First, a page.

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PUMA experienced a better-than-expected Q3 21. The strong demand in the Americas, favourable channel mix and less promotional activity have limited the impact of supply-chain challenges and ongoing COVID-19-related restrictions in Asia.
The ongoing industry-wide supply-chain disruptions and the continued challenging trading environment in China have led the group to upgrade conservatively its FY 21 outlook. The current market expectations were already broadly in line with the updated guidance.
Companies: PUMA SE
PUMA has published its Q2 21 results, in line with the preliminary release.
The robust growth in North America and gradual recovery in EMEA have led the top line to exceed the 2019 level. The trading performance in China has been affected by the “boycott over Xinjiang cotton”, sales slid 5% yoy. The gross margin has significantly improved from last year, despite supply chain constraints.
However, on the back of the strong quarter, the conservative guidance for FY21 leaves some shadow.
Puma recorded a strong start to the year. Encouraging sales growth across all régions and all segments confirmed the pandemic-led surge in the consciousness for healthy living and a rekindled trend in athleisure.
However, the group’s very cautious view on the trading environment for the rest of the year, highlighting the “boycott on Xinjiang cotton issue” in China has started to weigh visibly on the group’s business since the end of March.
Despite the second wave of lockdowns and re-imposed anti-pandemic measures keeping some stores shut, the group achieved top-line and profitability growth in Q4 20.
The group expects the ongoing lockdowns in Europe and uncertainty related to the pandemic to continue to weigh on the group’s business until the end of Q2 21, followed by a strong recovery in H2 21.
The Q2 figures were a little disappointing. Both sales and profitability were hit heavier than expected by the pandemic. In particular, the higher than expected discounts and piling up of seasonal inventory will continue to put pressure on the margin.
However, the trading trend since June is very encouraging, which confirms our confidence that the group is in a good position to benefit from the business recovery after the pandemic crisis is over.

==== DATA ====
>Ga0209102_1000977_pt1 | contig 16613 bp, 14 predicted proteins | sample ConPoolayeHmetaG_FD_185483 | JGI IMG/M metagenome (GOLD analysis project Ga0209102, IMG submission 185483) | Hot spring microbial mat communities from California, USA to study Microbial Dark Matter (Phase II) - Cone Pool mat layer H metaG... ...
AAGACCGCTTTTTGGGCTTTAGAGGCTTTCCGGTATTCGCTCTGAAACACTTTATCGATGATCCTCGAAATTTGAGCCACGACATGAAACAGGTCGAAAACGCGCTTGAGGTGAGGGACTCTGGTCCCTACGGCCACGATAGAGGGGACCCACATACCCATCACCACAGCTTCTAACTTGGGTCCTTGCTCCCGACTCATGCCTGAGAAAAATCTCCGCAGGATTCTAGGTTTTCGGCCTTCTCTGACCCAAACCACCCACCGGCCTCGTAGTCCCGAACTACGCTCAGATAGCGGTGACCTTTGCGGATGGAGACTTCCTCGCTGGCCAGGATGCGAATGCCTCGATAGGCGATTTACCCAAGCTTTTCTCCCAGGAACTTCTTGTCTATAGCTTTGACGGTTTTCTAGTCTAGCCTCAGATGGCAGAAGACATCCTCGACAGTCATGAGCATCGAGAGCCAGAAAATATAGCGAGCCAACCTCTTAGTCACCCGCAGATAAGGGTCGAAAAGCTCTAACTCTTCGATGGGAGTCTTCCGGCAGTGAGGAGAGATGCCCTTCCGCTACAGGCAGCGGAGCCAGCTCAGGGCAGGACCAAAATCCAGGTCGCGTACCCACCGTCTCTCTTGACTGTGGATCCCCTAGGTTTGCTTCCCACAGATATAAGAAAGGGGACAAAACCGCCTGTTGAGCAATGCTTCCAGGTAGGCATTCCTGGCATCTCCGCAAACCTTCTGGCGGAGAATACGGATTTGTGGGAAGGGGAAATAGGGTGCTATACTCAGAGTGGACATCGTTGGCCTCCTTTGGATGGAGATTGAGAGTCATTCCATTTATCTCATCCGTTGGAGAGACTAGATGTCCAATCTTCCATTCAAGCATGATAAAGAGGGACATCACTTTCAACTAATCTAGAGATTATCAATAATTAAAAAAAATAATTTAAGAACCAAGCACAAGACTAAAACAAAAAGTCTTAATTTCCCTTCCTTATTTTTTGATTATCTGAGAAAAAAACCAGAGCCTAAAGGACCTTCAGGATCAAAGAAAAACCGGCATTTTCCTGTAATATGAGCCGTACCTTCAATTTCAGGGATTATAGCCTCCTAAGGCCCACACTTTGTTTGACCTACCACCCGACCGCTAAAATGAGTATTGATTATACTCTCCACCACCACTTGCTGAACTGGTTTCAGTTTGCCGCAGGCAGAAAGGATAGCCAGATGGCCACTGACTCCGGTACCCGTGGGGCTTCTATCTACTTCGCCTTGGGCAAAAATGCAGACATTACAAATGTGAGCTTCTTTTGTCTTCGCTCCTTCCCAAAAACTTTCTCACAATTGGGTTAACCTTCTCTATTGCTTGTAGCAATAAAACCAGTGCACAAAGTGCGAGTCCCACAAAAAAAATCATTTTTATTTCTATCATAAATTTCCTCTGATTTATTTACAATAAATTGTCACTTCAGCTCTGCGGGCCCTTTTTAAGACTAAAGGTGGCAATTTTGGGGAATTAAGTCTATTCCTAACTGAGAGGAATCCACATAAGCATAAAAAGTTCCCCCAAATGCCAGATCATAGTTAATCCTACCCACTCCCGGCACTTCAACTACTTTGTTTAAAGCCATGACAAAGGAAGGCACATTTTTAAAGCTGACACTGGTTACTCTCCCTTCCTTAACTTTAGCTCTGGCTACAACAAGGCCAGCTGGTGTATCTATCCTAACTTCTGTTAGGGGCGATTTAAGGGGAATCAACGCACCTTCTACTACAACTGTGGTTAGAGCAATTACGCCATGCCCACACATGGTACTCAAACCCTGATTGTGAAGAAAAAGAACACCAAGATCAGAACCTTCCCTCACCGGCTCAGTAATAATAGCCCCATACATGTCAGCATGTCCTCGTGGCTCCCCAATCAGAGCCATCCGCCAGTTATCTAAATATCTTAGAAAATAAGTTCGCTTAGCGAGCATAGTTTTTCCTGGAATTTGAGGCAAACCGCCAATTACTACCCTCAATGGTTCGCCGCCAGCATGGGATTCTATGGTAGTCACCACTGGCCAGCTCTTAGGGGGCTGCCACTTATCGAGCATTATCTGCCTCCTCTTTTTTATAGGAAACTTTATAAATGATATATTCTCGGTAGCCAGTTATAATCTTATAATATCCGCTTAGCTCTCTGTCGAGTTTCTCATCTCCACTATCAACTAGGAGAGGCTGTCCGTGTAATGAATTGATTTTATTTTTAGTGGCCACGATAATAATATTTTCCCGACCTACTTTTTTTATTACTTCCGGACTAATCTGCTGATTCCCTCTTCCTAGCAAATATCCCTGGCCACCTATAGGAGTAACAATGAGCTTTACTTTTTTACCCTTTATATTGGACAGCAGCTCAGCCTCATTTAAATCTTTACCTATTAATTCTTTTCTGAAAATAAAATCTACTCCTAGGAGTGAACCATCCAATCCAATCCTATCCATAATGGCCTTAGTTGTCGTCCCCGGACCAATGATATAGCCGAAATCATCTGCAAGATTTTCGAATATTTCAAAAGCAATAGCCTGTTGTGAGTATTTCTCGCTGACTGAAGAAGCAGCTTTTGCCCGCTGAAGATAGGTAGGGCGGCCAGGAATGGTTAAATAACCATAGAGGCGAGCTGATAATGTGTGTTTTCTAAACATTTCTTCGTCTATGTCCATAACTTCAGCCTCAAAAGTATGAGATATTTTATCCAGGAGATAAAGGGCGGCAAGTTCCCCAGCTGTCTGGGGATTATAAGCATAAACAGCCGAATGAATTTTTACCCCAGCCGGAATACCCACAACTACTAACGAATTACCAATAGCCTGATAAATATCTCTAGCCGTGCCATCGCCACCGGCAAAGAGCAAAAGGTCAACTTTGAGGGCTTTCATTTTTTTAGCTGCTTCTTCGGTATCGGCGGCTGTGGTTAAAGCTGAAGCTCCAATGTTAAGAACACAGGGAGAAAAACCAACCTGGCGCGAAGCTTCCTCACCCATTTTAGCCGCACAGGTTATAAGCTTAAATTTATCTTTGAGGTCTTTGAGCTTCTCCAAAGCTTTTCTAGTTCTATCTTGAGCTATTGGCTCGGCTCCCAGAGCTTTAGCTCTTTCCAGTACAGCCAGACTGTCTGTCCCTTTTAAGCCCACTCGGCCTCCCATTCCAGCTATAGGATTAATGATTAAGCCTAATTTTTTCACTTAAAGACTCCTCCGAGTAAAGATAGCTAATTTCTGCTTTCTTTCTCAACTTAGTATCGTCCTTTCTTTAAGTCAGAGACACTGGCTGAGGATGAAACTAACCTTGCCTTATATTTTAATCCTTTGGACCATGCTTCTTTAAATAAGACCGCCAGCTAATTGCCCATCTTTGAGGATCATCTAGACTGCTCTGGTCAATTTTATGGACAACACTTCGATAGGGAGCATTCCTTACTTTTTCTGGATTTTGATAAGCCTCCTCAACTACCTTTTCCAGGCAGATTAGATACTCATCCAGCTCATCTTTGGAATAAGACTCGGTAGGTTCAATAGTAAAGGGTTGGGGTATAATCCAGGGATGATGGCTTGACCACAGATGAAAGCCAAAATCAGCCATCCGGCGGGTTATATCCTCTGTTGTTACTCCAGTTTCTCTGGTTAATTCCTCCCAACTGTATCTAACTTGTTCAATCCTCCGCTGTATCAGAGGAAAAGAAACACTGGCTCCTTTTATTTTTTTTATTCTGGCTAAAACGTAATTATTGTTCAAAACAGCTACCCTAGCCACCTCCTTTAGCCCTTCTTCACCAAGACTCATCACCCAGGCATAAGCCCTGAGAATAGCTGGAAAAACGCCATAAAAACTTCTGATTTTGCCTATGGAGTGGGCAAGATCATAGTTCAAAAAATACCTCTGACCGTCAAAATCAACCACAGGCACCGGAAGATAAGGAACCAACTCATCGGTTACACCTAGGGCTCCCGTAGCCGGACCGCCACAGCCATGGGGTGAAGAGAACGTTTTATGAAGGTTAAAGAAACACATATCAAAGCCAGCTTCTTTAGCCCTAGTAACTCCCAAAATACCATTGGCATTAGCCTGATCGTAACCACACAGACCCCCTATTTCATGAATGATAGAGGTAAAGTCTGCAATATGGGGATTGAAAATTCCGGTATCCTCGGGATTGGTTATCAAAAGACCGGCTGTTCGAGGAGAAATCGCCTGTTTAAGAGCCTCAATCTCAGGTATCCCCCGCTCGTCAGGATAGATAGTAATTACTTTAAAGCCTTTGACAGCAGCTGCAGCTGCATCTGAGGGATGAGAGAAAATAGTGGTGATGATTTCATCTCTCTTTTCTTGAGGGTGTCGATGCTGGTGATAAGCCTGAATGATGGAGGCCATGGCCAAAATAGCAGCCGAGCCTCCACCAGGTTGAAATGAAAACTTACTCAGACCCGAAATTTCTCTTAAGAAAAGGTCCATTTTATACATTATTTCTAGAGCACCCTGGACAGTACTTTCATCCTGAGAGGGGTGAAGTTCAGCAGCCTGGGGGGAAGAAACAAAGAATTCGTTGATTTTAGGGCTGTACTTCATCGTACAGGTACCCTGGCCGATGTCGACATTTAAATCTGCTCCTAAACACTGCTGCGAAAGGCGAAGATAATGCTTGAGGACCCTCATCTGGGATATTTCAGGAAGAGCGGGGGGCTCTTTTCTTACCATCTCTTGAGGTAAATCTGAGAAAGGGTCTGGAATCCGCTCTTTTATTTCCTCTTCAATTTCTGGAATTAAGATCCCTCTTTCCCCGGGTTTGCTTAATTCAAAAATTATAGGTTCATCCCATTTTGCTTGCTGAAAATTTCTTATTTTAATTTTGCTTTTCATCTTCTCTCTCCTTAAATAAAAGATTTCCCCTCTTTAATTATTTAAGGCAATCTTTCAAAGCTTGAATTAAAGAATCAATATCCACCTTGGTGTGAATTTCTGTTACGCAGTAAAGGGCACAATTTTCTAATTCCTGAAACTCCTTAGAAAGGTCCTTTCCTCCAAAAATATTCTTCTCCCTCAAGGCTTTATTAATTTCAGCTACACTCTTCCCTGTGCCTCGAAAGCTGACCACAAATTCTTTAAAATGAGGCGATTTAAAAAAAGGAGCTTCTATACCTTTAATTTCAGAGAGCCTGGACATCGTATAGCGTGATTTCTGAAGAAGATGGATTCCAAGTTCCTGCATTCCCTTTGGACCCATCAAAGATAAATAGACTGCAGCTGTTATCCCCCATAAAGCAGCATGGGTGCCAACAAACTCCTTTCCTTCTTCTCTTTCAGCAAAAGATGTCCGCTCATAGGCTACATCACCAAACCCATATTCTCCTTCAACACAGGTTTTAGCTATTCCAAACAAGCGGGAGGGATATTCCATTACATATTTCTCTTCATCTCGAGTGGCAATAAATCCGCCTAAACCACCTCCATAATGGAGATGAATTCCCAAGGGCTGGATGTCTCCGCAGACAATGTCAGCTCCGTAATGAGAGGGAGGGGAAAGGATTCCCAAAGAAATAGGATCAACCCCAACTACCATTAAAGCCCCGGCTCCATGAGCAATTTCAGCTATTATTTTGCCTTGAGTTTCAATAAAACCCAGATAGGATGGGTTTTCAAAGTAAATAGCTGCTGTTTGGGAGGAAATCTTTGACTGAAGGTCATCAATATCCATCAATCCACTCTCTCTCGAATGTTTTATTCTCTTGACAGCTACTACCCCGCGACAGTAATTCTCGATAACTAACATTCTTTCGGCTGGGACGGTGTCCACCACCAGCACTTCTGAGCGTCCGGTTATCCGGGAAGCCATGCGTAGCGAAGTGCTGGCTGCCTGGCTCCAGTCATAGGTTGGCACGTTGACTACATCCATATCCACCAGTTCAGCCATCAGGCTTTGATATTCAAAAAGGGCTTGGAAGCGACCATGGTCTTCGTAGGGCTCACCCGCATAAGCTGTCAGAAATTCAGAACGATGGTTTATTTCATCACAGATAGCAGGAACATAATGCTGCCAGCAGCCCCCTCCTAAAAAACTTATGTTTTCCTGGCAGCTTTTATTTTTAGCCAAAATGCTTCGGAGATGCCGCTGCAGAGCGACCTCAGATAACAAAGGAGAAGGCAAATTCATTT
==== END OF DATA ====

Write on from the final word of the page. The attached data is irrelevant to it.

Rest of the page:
The Q1 20 results have been unsurprisingly impacted by the COVID-19 crisis. With over 50% of the group’s stores closed around the world at present, the group’s business will be even more affected in Q2 20.
However, the group’s sales contraction was less than peers which shows its business has the greater resilience. The pandemic is increasing people’s focus on sports, especially in Asia. The outlook post-COVID-19 remains encouraging.
Puma delivered formidable numbers for 2019. Some of this is supported by the stronger currency tailwind, but the currency-adjusted revenue growth rate also accelerated from +16.7% in 9M19 to +17.0%. On a reported basis, the growth rate accelerated from 17.6% to 20.6%. However, as purchase prices are typically denominated in US dollars, the gross profit margin was up by ‘only’ 0.2pp in Q4 compared to 0.6pp through to September last year.
Puma’s revenue growth continued at full speed in Q3 but the profit margin improvement moderated considerably. The group’s full-year profit outlook suggests that our current projections are too optimistic. The reasons for the moderate outlook are, among other things, new tariffs imposed by the USA on imports from China.
Although sourcing costs are typically denominated in US dollars and as the dollar has appreciated against the euro, Puma has been able to increase the gross margin by 0.7pp to 49.3% in the last quarter and by 0.8pp to 49.2% in H1 19. According to management, a higher share of in-house retail sales, a better product mix, less discounts, and a positive currency impact have all contributed to this very favourable development.
Revenue growth of 16.6% (currency-adjusted +15.3%) and much stronger profit growth has not allowed management to increase its full-year guidance. It continues to see revenue increasing by about 10% (currency-adjusted) and EBIT coming somewhere between €395m and €415m.
Puma replaces Nike and is believed to pay some €750m over a period of ten years. Assuming this speculation is correct, the annual payments represent approximately 1.5% of Puma’s annual turnover of the next years.
Adidas had signed a similar contract with Manchester United in 2014 and that contract was believed to be worth €1bn over a ten-year period. However, this annual amount represents ‘only’ 0.4% of the peer’s annual revenue number.
Puma’s strategy over the last years has been to strengthe
2018 consolidated revenue was up by 12% to €4.65bn (+18% currency-adjusted). Simultaneously, EBIT and net earnings both increased by 38% to €337m and €187m, respectively. Management proposes a dividend of €3.50 for the last fiscal year, whereas we had expected €3.00. Our sales and profit projections had been €4.55bn, €349m, and €203m, respectively.
Puma’s revenue growth was about unchanged in Q3 vs. H1, i.e. turnover was up by 10.7% to €1.24bn in the last quarter which brought the ytd number to 3.42bn, an increase of 10.5%. However, EBIT growth fell to 29% to €130m in Q3 which brought the 9M number to €300m, an increase of 40%. The respective net profit numbers were +25% to €78m and +32% to €176m.
Management’s strategy continued paying off in H1. At a glance, the group’s net cash has fallen considerably in H1 18, but this is exclusively the result of the exceptionally high and farewell dividend paid to all shareholders including Kering.
As Puma sources almost all of its products denominated in US dollar, the euro’s strength had a negative impact on revenue but a positive impact on profits and profit margins.
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